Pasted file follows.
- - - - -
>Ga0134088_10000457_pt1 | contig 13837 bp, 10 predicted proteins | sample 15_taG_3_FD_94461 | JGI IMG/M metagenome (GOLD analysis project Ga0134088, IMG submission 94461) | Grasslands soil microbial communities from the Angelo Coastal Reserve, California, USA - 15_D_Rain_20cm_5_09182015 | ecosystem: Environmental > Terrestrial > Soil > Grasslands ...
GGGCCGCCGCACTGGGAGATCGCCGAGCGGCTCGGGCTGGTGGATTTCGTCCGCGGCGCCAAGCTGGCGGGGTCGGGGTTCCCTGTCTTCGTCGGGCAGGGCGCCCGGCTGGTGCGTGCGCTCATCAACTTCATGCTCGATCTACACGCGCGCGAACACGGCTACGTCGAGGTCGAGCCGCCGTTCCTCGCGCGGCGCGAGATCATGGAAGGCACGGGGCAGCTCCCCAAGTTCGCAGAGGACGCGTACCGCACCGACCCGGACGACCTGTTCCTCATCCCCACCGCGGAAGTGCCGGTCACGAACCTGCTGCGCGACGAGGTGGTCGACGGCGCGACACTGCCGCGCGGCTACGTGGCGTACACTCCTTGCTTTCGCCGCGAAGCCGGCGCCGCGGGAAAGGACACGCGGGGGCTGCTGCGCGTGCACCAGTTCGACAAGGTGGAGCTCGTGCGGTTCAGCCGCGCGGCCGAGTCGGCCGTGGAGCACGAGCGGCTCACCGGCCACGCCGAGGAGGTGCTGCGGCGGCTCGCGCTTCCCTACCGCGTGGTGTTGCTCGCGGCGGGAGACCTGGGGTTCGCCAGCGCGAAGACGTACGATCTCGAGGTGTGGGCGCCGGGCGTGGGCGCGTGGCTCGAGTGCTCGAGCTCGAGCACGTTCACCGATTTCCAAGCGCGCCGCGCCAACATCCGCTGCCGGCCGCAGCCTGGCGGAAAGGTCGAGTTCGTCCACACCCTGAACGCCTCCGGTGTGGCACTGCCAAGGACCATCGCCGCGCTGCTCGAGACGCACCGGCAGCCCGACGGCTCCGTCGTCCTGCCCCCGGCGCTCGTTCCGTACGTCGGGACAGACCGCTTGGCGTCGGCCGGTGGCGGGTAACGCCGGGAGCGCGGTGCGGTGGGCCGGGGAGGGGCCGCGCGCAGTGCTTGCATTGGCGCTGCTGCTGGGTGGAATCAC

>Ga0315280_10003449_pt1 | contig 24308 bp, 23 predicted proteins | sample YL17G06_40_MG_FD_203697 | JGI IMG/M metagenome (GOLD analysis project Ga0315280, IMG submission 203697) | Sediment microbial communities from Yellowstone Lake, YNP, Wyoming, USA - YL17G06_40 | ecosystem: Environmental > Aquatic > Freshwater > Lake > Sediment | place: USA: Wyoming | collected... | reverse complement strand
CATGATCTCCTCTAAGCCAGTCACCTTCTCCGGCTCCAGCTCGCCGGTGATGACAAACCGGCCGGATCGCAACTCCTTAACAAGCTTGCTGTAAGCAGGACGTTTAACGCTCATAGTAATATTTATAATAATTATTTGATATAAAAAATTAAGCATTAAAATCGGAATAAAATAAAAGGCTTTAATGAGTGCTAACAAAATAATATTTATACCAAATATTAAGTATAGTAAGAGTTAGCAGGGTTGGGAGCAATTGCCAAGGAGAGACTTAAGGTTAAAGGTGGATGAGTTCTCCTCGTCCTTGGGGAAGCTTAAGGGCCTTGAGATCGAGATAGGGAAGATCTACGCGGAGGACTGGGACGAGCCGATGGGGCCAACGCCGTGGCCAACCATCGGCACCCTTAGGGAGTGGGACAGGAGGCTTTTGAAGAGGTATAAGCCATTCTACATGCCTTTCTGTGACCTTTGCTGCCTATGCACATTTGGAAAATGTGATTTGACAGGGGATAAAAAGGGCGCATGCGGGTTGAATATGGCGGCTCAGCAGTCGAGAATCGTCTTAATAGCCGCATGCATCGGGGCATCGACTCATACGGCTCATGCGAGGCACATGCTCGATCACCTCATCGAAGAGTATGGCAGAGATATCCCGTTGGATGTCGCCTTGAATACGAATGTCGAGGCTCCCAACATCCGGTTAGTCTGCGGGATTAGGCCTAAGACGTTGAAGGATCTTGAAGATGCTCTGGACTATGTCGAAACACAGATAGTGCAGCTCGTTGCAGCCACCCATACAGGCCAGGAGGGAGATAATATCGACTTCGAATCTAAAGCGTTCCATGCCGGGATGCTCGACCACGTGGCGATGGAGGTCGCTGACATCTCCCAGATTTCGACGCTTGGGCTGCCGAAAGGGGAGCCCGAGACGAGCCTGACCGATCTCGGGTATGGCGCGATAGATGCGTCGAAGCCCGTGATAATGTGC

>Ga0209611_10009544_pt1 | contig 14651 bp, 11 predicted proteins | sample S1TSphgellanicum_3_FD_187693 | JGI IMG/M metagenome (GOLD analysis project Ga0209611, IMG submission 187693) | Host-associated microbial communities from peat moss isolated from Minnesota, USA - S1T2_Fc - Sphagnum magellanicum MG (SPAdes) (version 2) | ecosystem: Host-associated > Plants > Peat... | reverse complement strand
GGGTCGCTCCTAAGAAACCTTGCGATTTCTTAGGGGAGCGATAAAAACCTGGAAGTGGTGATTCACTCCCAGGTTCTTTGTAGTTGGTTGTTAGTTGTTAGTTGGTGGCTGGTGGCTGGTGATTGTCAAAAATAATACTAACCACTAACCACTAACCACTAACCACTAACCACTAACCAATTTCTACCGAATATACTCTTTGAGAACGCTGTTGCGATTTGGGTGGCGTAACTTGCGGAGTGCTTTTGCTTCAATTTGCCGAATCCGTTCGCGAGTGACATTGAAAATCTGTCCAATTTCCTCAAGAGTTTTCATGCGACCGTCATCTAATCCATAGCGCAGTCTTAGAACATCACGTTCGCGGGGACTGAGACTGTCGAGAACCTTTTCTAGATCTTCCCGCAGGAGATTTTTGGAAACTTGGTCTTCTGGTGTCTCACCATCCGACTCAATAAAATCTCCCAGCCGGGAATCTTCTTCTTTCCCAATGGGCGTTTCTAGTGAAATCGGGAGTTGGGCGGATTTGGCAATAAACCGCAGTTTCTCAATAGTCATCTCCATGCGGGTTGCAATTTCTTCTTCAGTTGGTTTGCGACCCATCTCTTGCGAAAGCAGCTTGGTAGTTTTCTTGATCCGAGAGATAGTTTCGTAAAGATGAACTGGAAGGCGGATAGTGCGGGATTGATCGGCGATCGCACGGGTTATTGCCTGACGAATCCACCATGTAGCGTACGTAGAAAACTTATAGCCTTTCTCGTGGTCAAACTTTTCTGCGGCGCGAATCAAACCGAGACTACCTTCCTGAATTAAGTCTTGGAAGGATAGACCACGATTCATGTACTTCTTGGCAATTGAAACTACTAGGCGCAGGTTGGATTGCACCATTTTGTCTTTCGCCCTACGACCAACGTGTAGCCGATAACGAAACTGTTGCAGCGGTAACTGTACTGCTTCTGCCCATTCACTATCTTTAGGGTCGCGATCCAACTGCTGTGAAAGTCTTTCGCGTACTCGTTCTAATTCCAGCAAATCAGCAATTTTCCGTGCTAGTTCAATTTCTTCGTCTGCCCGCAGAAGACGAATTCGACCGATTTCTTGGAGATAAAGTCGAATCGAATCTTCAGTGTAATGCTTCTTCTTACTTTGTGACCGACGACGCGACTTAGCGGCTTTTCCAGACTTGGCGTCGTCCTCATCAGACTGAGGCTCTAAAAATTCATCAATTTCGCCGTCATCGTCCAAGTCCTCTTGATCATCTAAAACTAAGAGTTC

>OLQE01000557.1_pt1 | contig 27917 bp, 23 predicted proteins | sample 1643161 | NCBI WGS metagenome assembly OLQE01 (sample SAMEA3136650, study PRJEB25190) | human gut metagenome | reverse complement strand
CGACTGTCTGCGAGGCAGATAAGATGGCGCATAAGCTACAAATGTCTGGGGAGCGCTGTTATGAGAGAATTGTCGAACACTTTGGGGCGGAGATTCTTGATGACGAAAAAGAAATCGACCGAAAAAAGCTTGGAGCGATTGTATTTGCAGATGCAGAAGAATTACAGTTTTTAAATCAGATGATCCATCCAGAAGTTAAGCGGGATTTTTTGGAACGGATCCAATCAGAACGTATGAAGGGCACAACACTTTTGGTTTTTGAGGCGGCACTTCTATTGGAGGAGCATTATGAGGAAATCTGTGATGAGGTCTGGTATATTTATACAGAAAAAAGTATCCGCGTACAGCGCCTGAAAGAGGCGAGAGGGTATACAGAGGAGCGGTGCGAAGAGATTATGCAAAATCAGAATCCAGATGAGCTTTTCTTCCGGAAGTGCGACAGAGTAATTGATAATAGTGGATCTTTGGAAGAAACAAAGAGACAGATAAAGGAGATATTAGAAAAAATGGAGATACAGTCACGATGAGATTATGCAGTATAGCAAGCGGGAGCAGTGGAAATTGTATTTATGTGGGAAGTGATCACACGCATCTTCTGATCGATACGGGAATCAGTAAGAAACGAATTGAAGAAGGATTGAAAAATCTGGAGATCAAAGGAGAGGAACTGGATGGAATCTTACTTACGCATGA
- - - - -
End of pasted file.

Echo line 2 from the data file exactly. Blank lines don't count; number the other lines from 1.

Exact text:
GGGCCGCCGCACTGGGAGATCGCCGAGCGGCTCGGGCTGGTGGATTTCGTCCGCGGCGCCAAGCTGGCGGGGTCGGGGTTCCCTGTCTTCGTCGGGCAGGGCGCCCGGCTGGTGCGTGCGCTCATCAACTTCATGCTCGATCTACACGCGCGCGAACACGGCTACGTCGAGGTCGAGCCGCCGTTCCTCGCGCGGCGCGAGATCATGGAAGGCACGGGGCAGCTCCCCAAGTTCGCAGAGGACGCGTACCGCACCGACCCGGACGACCTGTTCCTCATCCCCACCGCGGAAGTGCCGGTCACGAACCTGCTGCGCGACGAGGTGGTCGACGGCGCGACACTGCCGCGCGGCTACGTGGCGTACACTCCTTGCTTTCGCCGCGAAGCCGGCGCCGCGGGAAAGGACACGCGGGGGCTGCTGCGCGTGCACCAGTTCGACAAGGTGGAGCTCGTGCGGTTCAGCCGCGCGGCCGAGTCGGCCGTGGAGCACGAGCGGCTCACCGGCCACGCCGAGGAGGTGCTGCGGCGGCTCGCGCTTCCCTACCGCGTGGTGTTGCTCGCGGCGGGAGACCTGGGGTTCGCCAGCGCGAAGACGTACGATCTCGAGGTGTGGGCGCCGGGCGTGGGCGCGTGGCTCGAGTGCTCGAGCTCGAGCACGTTCACCGATTTCCAAGCGCGCCGCGCCAACATCCGCTGCCGGCCGCAGCCTGGCGGAAAGGTCGAGTTCGTCCACACCCTGAACGCCTCCGGTGTGGCACTGCCAAGGACCATCGCCGCGCTGCTCGAGACGCACCGGCAGCCCGACGGCTCCGTCGTCCTGCCCCCGGCGCTCGTTCCGTACGTCGGGACAGACCGCTTGGCGTCGGCCGGTGGCGGGTAACGCCGGGAGCGCGGTGCGGTGGGCCGGGGAGGGGCCGCGCGCAGTGCTTGCATTGGCGCTGCTGCTGGGTGGAATCAC